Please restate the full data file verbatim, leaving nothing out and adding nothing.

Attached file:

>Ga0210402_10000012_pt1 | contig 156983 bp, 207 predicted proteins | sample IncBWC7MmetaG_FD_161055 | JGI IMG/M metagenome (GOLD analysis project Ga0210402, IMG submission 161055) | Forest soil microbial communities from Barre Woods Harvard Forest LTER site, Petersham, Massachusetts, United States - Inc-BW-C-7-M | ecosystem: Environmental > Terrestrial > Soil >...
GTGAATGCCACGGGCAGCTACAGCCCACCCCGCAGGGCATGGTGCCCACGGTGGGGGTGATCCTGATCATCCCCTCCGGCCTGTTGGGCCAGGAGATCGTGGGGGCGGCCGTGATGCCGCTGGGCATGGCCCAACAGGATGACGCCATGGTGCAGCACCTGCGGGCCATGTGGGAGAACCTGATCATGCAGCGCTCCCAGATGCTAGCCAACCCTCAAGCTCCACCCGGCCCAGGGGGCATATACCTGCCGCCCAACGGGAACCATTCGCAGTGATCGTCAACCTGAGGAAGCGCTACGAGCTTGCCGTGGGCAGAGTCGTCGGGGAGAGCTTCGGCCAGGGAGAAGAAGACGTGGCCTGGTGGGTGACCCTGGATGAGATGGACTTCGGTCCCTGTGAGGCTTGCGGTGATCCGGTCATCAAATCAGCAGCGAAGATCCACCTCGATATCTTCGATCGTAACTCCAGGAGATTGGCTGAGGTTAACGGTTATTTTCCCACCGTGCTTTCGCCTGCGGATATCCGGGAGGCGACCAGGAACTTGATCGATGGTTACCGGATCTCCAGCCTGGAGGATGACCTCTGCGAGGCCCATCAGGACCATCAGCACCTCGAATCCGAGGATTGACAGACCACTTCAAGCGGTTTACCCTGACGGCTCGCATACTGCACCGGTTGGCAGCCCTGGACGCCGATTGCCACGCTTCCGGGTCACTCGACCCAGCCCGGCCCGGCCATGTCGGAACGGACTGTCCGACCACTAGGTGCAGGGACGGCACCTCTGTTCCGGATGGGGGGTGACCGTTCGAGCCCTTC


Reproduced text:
>Ga0210402_10000012_pt1 | contig 156983 bp, 207 predicted proteins | sample IncBWC7MmetaG_FD_161055 | JGI IMG/M metagenome (GOLD analysis project Ga0210402, IMG submission 161055) | Forest soil microbial communities from Barre Woods Harvard Forest LTER site, Petersham, Massachusetts, United States - Inc-BW-C-7-M | ecosystem: Environmental > Terrestrial > Soil >...
GTGAATGCCACGGGCAGCTACAGCCCACCCCGCAGGGCATGGTGCCCACGGTGGGGGTGATCCTGATCATCCCCTCCGGCCTGTTGGGCCAGGAGATCGTGGGGGCGGCCGTGATGCCGCTGGGCATGGCCCAACAGGATGACGCCATGGTGCAGCACCTGCGGGCCATGTGGGAGAACCTGATCATGCAGCGCTCCCAGATGCTAGCCAACCCTCAAGCTCCACCCGGCCCAGGGGGCATATACCTGCCGCCCAACGGGAACCATTCGCAGTGATCGTCAACCTGAGGAAGCGCTACGAGCTTGCCGTGGGCAGAGTCGTCGGGGAGAGCTTCGGCCAGGGAGAAGAAGACGTGGCCTGGTGGGTGACCCTGGATGAGATGGACTTCGGTCCCTGTGAGGCTTGCGGTGATCCGGTCATCAAATCAGCAGCGAAGATCCACCTCGATATCTTCGATCGTAACTCCAGGAGATTGGCTGAGGTTAACGGTTATTTTCCCACCGTGCTTTCGCCTGCGGATATCCGGGAGGCGACCAGGAACTTGATCGATGGTTACCGGATCTCCAGCCTGGAGGATGACCTCTGCGAGGCCCATCAGGACCATCAGCACCTCGAATCCGAGGATTGACAGACCACTTCAAGCGGTTTACCCTGACGGCTCGCATACTGCACCGGTTGGCAGCCCTGGACGCCGATTGCCACGCTTCCGGGTCACTCGACCCAGCCCGGCCCGGCCATGTCGGAACGGACTGTCCGACCACTAGGTGCAGGGACGGCACCTCTGTTCCGGATGGGGGGTGACCGTTCGAGCCCTTC